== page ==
WATERTOWN — The success of the band Foreigner isn’t a foreign concept for longtime member Jeff Pilson.

“It’s one of those chemical reactions, where things happen beyond just the personnel,” Mr. Pilson said Tuesday afternoon from Evansville, Ind., where the band performed that evening at the Old National Events Plaza. “The sum is greater than the individual parts of the whole.”

With 10 multi-platinum albums and 16 Top 30 hits, Foreigner continues to propel sold-out tours. Of its seven current members, one, guitarist and vocalist Mick Jones, is from the original 1976 lineup. He and Lou Gramm created such hits as “I Want to Know What Love Is,” “Feels Like the First Time,” “Cold as Ice” and “Long, Long Way From Home.”

Foreigner will perform at 7 p.m. Wednesday at Watertown Fairgrounds Arena as part of the annual Car-Freshner/FX Caprara Honda of Watertown Concert Series presented by the Disabled Persons Action Organization.

Mr. Pilson joined the band in 2004. He also produced Foreigner’s 2005 CD “Live in ’05” and tracks off the band’s “No End in Sight” album of 2008.

Previously, he was a member of heavy metal bands Dokken, Dio and MSG. He’s primarily known for his bass guitar work, but he also plays guitar and keyboards.

He jumped at the opportunity to join Foreigner.

“I’ve always thought their music was amazing,” Mr. Pilson said. “And when I went to play, it was an immediate chemistry. Mick Jones and I had a lot of chemistry together, as did everybody in the band. Between the chemistry of the band, the music and personnel, it’s a wonderful gig to have.”

But the main reason for success is the quality of their music, Mr. Pilson said.

“We go out there and kick it every night,” he said. “We give 150 percent and have an amazing catalog of music. It resonates with people. And when you have a very dedicated band, with high quality musicianship and performance capabilities, we want to take it to the next level every night, and we do. We have great audiences right there with us. It all makes for an amazing show.”


A highlight of their concerts is working with local youth choirs around the country. For about a decade, the band has invited a singing group of youths on stage to help out with its biggest hit, “I Want to Know What Love Is” from 1984.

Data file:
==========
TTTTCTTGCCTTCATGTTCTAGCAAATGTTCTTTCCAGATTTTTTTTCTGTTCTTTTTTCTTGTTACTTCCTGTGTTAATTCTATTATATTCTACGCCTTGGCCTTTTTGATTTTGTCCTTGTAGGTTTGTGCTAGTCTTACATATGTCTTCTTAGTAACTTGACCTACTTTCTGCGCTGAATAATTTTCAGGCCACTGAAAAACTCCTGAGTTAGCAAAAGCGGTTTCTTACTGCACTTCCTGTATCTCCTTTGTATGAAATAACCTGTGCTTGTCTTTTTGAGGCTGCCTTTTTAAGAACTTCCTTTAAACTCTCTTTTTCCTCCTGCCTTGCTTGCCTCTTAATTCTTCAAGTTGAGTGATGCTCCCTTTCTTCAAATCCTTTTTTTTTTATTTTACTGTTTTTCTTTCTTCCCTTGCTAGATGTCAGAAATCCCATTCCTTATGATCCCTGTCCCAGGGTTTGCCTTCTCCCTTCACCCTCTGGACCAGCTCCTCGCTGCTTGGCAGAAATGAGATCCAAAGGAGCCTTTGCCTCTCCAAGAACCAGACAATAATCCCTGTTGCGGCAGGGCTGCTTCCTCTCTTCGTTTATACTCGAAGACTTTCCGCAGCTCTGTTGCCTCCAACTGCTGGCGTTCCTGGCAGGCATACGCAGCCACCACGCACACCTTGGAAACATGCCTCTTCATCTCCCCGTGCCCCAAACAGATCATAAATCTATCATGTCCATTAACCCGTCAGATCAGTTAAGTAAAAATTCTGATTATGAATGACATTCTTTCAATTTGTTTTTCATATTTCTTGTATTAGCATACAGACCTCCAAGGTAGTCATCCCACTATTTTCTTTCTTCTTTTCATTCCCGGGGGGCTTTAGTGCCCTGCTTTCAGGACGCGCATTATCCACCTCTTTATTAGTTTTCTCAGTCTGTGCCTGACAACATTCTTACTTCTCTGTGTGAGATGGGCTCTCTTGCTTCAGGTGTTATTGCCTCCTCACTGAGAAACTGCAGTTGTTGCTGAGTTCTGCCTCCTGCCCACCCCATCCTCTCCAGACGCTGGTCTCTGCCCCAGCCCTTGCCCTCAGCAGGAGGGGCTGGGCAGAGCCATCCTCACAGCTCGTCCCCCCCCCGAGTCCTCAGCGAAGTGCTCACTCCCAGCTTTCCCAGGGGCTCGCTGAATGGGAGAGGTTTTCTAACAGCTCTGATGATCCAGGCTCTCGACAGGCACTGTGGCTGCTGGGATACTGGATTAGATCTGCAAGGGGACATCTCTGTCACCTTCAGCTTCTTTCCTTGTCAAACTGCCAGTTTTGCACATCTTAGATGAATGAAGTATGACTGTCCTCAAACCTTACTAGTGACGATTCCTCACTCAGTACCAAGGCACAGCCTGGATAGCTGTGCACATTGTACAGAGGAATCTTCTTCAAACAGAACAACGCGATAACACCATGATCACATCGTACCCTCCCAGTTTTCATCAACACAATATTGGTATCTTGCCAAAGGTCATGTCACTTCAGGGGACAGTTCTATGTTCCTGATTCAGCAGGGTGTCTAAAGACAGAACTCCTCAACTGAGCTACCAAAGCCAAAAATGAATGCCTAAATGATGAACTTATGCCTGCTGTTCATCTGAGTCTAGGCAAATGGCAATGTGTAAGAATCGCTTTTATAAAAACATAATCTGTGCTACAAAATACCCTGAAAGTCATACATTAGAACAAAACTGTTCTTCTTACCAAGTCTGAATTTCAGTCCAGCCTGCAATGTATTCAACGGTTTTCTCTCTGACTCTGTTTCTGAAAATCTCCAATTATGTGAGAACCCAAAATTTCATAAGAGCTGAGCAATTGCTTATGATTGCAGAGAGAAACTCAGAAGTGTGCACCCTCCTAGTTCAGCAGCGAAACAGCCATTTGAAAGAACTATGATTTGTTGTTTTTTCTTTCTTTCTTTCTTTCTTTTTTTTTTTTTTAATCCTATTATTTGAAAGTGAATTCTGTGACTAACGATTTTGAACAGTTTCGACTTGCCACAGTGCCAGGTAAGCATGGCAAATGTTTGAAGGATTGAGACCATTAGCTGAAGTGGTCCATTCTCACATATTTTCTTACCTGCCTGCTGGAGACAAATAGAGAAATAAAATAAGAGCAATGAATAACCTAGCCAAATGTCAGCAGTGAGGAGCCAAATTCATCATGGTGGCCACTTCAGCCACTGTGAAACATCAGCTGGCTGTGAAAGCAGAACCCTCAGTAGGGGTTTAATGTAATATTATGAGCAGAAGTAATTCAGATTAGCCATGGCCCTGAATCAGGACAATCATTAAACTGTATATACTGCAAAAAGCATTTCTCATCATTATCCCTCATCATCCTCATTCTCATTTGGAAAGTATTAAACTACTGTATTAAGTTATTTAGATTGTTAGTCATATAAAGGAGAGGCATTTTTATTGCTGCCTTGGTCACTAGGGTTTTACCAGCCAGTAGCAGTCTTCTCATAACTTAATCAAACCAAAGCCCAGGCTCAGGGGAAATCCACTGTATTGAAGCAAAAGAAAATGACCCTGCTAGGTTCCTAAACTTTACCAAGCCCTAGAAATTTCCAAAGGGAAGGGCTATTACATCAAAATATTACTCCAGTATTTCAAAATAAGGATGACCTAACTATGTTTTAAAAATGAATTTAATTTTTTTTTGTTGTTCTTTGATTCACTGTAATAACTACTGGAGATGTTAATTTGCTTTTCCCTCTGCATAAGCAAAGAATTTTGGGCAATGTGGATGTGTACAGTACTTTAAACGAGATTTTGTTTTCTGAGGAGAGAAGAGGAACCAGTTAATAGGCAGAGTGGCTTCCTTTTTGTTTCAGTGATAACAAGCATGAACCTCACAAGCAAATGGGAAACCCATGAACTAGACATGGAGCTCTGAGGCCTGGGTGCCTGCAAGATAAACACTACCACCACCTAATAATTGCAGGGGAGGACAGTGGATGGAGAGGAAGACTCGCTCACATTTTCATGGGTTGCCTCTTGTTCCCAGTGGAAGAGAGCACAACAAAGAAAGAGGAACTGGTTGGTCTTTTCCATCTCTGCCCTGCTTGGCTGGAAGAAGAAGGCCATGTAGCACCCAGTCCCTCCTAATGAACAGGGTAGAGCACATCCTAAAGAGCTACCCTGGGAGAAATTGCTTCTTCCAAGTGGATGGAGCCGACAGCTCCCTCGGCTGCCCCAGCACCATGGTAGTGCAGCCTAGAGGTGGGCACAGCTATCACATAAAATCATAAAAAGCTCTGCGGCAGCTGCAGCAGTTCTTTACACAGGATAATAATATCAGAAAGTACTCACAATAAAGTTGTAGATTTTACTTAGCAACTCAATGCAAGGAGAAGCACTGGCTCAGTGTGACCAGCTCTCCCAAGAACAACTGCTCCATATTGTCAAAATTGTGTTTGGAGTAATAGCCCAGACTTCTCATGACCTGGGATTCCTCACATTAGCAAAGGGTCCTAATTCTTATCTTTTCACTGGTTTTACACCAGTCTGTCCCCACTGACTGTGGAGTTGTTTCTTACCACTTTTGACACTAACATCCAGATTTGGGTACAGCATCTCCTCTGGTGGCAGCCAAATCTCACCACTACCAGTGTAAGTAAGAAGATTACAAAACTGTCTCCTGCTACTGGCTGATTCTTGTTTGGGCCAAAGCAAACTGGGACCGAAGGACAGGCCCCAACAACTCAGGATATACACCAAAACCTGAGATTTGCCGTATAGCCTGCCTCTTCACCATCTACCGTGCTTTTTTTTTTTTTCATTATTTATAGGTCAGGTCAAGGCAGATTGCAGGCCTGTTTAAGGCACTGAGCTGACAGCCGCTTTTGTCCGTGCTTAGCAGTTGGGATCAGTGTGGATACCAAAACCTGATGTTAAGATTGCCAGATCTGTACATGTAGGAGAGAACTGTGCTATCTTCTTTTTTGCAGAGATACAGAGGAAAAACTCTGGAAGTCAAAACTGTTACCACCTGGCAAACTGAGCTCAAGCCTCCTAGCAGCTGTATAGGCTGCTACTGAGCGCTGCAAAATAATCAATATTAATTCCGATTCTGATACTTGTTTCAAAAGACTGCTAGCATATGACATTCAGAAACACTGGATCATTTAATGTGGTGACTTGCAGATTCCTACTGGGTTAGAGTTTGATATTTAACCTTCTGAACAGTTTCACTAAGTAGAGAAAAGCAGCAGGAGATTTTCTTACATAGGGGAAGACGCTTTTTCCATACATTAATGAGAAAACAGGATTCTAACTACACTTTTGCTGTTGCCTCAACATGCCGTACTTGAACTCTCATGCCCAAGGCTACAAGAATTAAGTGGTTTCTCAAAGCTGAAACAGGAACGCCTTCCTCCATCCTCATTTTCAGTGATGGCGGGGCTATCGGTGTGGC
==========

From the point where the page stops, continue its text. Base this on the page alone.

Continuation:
A contest in each community selects the choir. In July, Achoired Pitches, a select choir at Massena High School, was informed by band management it had won the contest after “many” entries were reviewed. Choirs that entered the contest had to send in a video of them singing, “I Want to Know What Love Is.”

The band also donates $500 to choirs that sing with them on stage.

“That’s something that’s very dear to our hearts,” Mr. Pilson said. “I’m a product of public school music education. With the funding issues happening these days in schools, one of the first things to go is the music program. It’s great to be able to help their choir and the music program. And when they come out om stage, the energy you get by watching these kids in phenomenal.”


Foreigner may have been around for more than three decades, but it continues to add fresh elements to its act. For example, from Jan. 16 to 18, Foreigner will perform in Nashville with the Nashville Symphony.

The band is also no stranger to classical music. In 2018, Billboard reported that it debuted at No. 1 on both the Classical Albums and Classical Crossover Albums charts with “Foreigner With the 21st Century Symphony Orchestra & Chorus.”

“It’s amazing how this music can translate into different formats,” Mr. Pilson said.

For a week early next year and in April, Foreigner will headline a residency show at the Venetian Resort Las Vegas.

“We’re hoping that really works because how great would it be to stay in one place for at least two weeks at a time?” Mr. Pilson said. “It’s a chance to reach out to an even wider audience; something we’ve always looking to do.”

In October, the band will release its “Double Vision: Then and Now” album. The accompanying film had its premiere in July on DirectTV 4K Ultra HD U-Verse.

“We got together with the guys from the original band,” Mr. Pilson said of the “Double Vision” project. “We got up and did some songs, they got up and did some songs and at the end of the night we all got together to play the last two songs together.”

The concert was recorded at Soaring Eagle Casino in Mt. Pleasant, Mich.

“How many bands are able to put aside their differences or whatever it was and get up with both incarnations of the band?” Mr. Pilson said. “It’s fun hearing the new band and old band together. It works wonderfully.”

Johnson Newspapers 7.1

Features writer

Multiple award-winning writer of life in the north country

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